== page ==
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"On my part, I remain committed to the process of dialogue. It is my firm belief that dialogue and a willingness to look with honesty and clarity at the reality of Tibet can lead us to a viable solution."

International conference on Tibet may lack Tibetan presence

August 7, 2010

By Matthew Burrows
August 5, 2010

The schedule of a Lhasa-born UBC professor’s
upcoming conference on Tibet runs an impressive 106 pages.

However, Tsering Shakya -- a Canada Research
Chair in Religion and Contemporary Society in
Asia -- has one major problem ahead of the
weeklong 12th Seminar of the International
Association for Tibetan Studies, running August 15 to 20 at UBC.

"We’re organizing a conference about Tibetan
studies, and we’ll end up without Tibetans," Shakya told the Straight by phone.

The event, held every three years in cities
around the world, was delayed a year due to the
2008 unrest in Tibet, Shakya added. He said the
upcoming seminar will attract 400 scholars from
21 countries. The problem, however, is that about
100 ethnic Tibetans from India, Nepal, and Bhutan
have not been granted travel visas to Canada,
Shakya said. This includes scholars from the
Indian state of Sikkim as well as other Indian
scholars scattered across that country, Shakya added.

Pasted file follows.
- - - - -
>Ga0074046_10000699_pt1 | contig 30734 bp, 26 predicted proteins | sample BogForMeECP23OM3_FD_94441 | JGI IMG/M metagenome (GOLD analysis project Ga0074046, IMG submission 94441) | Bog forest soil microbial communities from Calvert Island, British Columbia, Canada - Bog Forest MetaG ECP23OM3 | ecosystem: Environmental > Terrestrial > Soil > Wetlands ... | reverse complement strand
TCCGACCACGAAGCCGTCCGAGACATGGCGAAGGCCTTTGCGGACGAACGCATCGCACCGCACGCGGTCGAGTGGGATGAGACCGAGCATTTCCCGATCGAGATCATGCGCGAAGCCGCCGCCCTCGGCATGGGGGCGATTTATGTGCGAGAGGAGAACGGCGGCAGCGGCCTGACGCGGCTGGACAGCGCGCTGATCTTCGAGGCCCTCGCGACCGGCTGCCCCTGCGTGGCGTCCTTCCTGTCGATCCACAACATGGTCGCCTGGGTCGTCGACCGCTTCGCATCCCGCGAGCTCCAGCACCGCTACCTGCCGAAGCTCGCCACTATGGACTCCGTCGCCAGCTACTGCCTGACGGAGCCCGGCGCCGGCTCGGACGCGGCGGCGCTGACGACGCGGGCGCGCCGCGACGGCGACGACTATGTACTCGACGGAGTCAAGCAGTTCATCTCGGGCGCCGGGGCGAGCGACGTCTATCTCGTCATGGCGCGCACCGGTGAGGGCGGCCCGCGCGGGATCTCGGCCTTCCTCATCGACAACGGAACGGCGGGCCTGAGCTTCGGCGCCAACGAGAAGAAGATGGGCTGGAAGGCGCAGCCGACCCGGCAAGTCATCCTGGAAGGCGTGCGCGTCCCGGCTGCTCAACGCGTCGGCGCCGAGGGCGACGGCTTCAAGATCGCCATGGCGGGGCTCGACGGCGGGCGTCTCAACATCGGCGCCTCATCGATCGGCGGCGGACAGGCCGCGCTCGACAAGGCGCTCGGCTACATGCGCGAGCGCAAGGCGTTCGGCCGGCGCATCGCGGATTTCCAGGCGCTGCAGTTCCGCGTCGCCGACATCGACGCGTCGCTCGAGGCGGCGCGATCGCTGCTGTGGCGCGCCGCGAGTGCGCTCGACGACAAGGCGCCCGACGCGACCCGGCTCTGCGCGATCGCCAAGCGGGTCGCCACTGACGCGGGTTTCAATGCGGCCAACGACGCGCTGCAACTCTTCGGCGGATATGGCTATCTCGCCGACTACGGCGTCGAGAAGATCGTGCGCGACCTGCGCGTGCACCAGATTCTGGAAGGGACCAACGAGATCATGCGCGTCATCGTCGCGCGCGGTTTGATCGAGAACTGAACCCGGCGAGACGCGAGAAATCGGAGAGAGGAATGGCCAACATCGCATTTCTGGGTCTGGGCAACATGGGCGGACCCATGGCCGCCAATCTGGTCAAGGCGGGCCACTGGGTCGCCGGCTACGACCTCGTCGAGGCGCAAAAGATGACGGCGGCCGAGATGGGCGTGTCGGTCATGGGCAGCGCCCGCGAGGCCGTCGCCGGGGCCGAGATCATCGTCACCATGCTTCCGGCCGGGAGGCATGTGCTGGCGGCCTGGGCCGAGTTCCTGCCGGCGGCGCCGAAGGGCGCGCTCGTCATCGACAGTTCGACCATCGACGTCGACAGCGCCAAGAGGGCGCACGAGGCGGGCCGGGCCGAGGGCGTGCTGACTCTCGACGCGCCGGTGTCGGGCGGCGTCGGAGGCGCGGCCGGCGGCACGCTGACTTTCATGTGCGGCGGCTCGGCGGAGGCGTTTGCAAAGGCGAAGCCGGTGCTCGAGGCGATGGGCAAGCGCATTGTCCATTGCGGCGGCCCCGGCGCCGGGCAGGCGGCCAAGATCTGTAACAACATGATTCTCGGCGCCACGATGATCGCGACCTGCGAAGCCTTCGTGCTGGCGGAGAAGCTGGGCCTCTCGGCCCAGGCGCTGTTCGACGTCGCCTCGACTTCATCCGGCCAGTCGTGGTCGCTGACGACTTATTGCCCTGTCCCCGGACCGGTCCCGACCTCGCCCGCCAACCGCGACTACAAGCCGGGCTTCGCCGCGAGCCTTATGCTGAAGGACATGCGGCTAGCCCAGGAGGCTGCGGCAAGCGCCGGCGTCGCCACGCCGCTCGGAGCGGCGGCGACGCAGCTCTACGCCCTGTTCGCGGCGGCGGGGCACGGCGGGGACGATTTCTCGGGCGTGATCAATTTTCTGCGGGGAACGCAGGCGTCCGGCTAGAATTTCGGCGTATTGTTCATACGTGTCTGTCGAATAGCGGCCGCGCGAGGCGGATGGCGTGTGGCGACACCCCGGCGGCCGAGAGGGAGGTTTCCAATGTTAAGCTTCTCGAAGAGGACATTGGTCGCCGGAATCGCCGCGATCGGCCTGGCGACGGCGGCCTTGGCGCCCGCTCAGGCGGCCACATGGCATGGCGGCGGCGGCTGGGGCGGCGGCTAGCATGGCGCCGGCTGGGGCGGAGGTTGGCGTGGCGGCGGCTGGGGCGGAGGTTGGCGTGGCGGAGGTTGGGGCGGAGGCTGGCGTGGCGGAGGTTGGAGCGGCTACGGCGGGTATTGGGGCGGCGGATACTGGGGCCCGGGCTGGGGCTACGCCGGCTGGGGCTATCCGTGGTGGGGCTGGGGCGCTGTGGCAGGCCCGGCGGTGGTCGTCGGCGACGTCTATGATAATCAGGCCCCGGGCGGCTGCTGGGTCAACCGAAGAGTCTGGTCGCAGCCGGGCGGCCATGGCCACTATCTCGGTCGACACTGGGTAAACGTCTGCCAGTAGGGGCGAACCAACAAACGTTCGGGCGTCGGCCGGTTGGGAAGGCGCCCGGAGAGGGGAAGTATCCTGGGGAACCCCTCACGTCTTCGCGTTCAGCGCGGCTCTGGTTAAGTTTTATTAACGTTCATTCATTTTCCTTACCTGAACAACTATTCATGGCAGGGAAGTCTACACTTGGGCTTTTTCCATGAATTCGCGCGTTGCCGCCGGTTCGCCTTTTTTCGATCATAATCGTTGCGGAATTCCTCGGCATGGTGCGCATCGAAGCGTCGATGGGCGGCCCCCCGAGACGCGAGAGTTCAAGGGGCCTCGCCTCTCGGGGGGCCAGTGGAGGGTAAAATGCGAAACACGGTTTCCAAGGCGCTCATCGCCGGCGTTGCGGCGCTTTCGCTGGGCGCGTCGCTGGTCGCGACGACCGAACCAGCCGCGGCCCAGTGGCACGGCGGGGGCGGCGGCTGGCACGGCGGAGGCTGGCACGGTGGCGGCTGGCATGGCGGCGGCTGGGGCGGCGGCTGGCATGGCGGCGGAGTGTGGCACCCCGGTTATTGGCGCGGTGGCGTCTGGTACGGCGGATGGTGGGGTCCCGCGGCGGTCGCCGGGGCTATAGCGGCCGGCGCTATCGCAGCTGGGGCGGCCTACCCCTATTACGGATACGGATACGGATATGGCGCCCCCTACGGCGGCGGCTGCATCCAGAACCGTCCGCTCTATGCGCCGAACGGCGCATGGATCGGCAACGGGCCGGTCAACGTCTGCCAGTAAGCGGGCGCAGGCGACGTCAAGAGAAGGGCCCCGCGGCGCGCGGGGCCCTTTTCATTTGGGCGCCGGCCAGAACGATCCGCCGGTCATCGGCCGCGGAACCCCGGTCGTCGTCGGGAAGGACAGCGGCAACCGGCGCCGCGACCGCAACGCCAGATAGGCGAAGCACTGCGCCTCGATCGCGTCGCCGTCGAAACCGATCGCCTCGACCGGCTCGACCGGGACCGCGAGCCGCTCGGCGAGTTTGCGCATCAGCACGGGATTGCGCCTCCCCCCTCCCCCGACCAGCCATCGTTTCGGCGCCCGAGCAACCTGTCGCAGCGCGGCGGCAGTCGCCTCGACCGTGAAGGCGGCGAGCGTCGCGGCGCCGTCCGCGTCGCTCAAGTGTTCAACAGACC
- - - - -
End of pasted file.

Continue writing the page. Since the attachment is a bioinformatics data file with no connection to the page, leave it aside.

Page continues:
"Canada is a fortress," he said. "People don’t
realize it’s so difficult travelling to Canada from developing countries."

Shakya has raised $100,000 for the event costs,
including paying for flights for 10 delegates
from India and 30 from China, whose authorities
have so far allowed 40 Tibetans to come here on
Chinese passports. Shakya wrote a letter to
Immigration Minister Jason Kenney on July 6 to
request “assistance” and to ask that the minister
contact the visa office in New Delhi requesting
them to "reconsider their decision."

In a June 30 letter to the Canadian high
commission in the same city, Shakya wrote that
participants have been told by visa officers to
present income-tax statements and proof of
employment as well as proof that the hosts have sufficient funds.

Kenney refused to grant the Straight an
interview. The Straight contacted former Liberal
MP Stephen Owen, now UBC’s vice president of
external, legal, and community relations, but he did not respond by deadline.

"The majority are participants from North America
and Europe, and that’s fine," Shakya said of the
delegates who will be able to come to the
conference. "But the main thing is, it is
supposed to be an international conference about
Tibet, and there will hardly be any Tibetans."

Shakya said representation of scholars from
developing countries is important for the success of the event.
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